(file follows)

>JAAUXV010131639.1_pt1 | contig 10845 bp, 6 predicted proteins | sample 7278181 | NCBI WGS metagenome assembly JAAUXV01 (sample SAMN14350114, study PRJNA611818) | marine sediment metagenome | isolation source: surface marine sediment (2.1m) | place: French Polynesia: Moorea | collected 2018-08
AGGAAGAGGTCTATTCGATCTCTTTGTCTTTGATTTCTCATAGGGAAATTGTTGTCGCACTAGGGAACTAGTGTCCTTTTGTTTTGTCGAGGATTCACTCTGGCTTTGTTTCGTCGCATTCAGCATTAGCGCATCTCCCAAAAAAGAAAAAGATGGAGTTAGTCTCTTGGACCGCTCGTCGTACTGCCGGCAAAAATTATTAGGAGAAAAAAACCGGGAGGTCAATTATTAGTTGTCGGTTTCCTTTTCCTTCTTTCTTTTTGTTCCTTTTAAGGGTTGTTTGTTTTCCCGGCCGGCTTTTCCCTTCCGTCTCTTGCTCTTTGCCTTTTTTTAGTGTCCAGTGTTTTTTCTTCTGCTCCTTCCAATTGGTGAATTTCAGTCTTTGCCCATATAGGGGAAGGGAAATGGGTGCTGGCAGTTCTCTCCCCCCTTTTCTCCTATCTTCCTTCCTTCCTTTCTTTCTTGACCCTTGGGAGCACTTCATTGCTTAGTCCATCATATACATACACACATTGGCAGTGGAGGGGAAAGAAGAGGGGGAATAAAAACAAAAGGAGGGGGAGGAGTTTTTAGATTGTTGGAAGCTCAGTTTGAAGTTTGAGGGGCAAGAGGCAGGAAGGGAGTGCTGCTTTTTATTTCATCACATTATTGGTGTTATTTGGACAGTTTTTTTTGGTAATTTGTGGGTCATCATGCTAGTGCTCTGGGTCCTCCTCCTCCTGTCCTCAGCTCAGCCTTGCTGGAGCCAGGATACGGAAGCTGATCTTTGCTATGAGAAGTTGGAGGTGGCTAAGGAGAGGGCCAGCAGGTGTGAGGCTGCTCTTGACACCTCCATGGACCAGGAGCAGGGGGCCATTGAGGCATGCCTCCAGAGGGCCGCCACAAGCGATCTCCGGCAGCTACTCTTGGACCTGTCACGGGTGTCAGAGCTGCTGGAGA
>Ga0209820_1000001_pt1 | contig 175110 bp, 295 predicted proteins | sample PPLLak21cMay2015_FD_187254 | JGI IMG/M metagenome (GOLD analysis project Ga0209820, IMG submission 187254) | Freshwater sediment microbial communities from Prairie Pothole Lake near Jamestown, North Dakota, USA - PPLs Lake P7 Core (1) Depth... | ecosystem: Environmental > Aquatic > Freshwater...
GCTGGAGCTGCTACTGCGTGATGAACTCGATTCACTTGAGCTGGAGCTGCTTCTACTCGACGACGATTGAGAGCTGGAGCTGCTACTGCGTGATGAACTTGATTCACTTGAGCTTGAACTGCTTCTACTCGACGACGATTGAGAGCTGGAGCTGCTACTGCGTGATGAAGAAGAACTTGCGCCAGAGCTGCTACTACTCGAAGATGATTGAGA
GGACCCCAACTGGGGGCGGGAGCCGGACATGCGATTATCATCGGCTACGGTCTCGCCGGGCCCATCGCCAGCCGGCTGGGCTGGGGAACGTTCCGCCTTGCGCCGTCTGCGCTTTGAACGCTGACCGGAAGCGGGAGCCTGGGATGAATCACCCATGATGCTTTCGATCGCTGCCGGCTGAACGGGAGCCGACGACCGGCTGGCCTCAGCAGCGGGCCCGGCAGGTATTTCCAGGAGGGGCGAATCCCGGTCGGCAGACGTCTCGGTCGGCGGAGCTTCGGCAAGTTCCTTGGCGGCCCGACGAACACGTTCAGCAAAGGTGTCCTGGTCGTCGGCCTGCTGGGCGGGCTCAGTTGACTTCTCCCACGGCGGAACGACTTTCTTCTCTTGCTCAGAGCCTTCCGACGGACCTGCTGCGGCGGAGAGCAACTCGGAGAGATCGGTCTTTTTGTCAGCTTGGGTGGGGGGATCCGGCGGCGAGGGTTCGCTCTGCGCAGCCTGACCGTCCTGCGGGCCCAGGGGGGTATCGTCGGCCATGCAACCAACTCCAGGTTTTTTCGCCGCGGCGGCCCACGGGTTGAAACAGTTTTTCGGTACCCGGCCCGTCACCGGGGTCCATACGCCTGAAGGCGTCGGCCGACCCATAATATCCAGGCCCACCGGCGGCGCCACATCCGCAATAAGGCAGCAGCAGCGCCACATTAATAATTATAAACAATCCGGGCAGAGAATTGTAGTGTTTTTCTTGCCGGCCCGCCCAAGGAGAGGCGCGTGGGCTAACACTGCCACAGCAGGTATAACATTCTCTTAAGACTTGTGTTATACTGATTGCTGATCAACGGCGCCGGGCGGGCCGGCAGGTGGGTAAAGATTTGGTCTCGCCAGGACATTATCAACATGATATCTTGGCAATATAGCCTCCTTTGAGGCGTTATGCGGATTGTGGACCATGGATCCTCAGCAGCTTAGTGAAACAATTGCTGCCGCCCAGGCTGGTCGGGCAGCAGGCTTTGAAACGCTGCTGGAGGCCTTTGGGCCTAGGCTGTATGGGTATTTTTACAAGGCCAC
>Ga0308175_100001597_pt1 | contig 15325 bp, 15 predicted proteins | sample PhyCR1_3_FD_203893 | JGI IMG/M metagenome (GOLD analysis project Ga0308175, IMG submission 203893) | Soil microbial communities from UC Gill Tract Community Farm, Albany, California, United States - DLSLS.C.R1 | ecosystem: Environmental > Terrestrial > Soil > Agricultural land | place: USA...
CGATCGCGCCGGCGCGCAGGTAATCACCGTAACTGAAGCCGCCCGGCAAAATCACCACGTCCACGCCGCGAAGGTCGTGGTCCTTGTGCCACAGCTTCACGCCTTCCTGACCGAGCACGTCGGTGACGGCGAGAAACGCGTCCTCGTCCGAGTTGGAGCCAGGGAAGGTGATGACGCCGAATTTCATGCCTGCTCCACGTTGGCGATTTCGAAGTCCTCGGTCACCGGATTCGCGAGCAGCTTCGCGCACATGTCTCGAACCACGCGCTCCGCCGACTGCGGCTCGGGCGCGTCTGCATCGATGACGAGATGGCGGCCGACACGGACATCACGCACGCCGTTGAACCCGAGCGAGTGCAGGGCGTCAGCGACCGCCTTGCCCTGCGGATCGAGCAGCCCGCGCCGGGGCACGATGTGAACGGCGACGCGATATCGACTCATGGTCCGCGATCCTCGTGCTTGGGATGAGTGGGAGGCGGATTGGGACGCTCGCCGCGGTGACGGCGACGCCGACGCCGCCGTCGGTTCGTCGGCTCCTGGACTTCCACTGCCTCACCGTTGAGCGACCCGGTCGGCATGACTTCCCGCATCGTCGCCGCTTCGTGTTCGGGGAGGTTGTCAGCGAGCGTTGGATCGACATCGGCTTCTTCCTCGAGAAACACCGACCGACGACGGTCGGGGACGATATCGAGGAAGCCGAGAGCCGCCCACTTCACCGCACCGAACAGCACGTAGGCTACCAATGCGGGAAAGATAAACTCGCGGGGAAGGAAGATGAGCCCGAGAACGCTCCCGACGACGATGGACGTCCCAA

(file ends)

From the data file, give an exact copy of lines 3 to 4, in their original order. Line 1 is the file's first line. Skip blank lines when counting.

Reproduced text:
>Ga0209820_1000001_pt1 | contig 175110 bp, 295 predicted proteins | sample PPLLak21cMay2015_FD_187254 | JGI IMG/M metagenome (GOLD analysis project Ga0209820, IMG submission 187254) | Freshwater sediment microbial communities from Prairie Pothole Lake near Jamestown, North Dakota, USA - PPLs Lake P7 Core (1) Depth... | ecosystem: Environmental > Aquatic > Freshwater...
GCTGGAGCTGCTACTGCGTGATGAACTCGATTCACTTGAGCTGGAGCTGCTTCTACTCGACGACGATTGAGAGCTGGAGCTGCTACTGCGTGATGAACTTGATTCACTTGAGCTTGAACTGCTTCTACTCGACGACGATTGAGAGCTGGAGCTGCTACTGCGTGATGAAGAAGAACTTGCGCCAGAGCTGCTACTACTCGAAGATGATTGAGA